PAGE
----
Stephen thought her almost insane on this
point, and with reason—for she would sit at
the window for hours, now that her old oc
cupation was gone, and gaze at the crowds
that passed by, as if earnestly trying to dis
cern the well remembered features.
The first baby in the house was a girl. It
was named after the beloved Sarah, and
thenceforth Mrs. Worcester lived only in the
... ..... ,
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...... . .:.
~ ....- r , . .. 2,: , .:
life of that child. Alice could hardly be
permitted to hold it in her arms at all, so
eager was her mother to perform everything
pertaining to the little one's comfort.
Her children looked upon this with pleas
ure, for they had really sometimes feared the
effect upon her senses, which the constant ex
pectation and subsequent disappointment was
likely to produce.
Stephen was one day returning from some
professional calls, when he perceived a group
collected upon the side-walk, not far from the
street where he lived. He was on foot; and
as he came near, the crowd parted respect
fully to let " the good Doctor," as he was
called, pass on.
He then saw that the object of their atten
tion was a man, who seemed to be stricken
prematurely old. His long grey hair stream
ed in the wind ; a beard white as snow, hung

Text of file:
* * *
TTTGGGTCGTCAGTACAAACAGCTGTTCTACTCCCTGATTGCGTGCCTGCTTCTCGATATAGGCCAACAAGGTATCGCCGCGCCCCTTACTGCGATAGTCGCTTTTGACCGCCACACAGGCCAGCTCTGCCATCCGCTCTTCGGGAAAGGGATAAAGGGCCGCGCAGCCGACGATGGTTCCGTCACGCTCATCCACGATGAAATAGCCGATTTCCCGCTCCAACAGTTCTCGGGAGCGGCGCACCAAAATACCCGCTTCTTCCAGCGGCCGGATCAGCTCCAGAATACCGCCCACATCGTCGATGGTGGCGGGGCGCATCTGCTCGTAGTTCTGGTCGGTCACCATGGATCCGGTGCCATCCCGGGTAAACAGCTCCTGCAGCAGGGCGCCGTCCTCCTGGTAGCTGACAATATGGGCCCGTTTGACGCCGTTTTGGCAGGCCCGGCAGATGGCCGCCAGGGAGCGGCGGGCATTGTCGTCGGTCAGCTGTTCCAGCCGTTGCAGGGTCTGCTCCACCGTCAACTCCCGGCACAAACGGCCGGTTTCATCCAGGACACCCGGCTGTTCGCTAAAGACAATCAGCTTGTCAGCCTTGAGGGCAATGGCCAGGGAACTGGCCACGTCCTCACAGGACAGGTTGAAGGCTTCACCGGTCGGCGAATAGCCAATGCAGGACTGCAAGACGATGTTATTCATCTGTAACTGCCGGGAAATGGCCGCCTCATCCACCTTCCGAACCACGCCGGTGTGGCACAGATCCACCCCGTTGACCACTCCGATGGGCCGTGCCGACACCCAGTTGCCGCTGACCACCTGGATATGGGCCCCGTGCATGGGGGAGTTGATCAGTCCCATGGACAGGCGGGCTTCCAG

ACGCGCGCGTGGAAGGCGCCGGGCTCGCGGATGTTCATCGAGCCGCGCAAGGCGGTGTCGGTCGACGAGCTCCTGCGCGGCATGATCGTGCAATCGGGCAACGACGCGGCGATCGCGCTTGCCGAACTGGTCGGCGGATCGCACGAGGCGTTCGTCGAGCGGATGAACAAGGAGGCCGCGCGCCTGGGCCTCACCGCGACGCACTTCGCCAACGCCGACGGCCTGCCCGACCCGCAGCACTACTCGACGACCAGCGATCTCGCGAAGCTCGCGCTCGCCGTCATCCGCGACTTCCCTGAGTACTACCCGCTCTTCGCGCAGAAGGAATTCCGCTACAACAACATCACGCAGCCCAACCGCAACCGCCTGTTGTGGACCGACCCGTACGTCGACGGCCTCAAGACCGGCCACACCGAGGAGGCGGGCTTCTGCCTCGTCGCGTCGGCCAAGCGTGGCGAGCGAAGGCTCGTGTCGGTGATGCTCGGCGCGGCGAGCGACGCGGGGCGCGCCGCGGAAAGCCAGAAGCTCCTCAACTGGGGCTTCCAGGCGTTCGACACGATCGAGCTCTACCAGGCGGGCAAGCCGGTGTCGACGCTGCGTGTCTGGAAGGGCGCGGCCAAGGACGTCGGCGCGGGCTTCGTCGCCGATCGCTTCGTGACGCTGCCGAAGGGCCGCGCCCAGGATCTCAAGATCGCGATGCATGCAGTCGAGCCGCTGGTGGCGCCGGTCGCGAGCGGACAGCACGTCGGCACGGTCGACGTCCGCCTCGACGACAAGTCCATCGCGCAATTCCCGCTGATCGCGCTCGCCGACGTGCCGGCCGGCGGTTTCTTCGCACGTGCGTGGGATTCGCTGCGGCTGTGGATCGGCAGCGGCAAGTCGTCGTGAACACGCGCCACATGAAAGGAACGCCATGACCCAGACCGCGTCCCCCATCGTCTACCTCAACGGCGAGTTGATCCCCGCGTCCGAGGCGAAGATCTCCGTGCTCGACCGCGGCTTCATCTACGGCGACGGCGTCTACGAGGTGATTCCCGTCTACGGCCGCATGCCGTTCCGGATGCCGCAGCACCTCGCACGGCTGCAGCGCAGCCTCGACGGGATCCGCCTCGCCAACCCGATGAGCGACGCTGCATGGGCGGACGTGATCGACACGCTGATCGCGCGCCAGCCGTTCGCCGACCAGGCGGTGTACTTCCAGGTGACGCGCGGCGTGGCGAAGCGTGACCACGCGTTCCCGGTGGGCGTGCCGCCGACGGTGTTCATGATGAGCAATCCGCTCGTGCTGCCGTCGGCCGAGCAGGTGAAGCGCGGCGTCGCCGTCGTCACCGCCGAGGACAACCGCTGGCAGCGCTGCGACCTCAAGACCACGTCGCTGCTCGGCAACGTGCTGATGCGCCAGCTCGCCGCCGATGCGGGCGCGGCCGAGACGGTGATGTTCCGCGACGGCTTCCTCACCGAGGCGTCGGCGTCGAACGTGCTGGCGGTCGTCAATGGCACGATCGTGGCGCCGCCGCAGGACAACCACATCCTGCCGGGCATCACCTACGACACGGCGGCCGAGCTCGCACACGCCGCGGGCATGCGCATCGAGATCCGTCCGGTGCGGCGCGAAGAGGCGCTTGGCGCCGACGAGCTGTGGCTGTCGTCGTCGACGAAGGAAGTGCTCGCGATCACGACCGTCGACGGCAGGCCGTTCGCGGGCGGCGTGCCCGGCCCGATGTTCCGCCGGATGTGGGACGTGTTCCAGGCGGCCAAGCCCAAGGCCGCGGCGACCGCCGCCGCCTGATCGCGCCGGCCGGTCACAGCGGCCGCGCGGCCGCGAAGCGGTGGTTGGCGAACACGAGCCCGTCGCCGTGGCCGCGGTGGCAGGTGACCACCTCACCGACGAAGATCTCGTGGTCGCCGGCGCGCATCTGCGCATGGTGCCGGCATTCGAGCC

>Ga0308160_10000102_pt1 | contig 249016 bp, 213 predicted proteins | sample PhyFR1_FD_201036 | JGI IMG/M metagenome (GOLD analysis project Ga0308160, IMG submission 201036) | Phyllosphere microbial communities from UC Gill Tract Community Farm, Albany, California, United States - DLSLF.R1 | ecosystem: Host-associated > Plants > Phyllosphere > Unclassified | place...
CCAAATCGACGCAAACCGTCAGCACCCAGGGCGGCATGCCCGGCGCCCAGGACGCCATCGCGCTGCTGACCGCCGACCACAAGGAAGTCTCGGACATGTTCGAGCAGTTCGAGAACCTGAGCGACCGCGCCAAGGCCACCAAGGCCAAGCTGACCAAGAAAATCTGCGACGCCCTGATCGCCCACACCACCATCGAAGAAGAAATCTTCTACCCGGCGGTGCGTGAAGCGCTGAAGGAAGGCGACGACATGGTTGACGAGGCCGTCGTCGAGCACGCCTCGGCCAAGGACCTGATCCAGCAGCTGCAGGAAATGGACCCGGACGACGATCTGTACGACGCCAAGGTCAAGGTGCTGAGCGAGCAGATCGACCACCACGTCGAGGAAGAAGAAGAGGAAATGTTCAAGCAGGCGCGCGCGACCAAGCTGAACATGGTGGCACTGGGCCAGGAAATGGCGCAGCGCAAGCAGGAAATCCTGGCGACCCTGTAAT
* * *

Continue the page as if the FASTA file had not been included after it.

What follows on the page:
far down his breast, but still his countenance
did not indicate length of years.
He was relating to the pitying crowd how
recklessly he had once thrown away his hap
piness, how cowardly he had deserted his
family, and become a wanderer in many
lands ; how that in all his wanderings, pov
erty had still clung to him, and that at length,
worn, weary, and wretched, he had turned
his footseps home again to seek his family,
ask their forgiveness for his desertion, and
Ile told them he had sought them where he
had left them, but found them not, and had
traveled slowly and painfully to the west,
whither he was told they had gone. Here
his courage and his strength had failed him
alike, and he implored his listeners to take
him to some hospital, where he could find
shelter for the few days he had to live.
" Here comes the Doctor," was echoed from
one to another. ' He will help us to find a
home for the poor creature" And the Doc
tor was fairly carried along with the'stream,
until he stood face to face with the stray waif
which had floated into his path.
Memories came thronging up of his child
ish years, as he looked at that forelorne old
man. Ile was a little child when his father
went away ; but something in that face woke
up a host of long forgotten scenes, years on
With streaming eyes, he led the man away
to his home, and a few questions on the way
elicited the truth of what he suspected.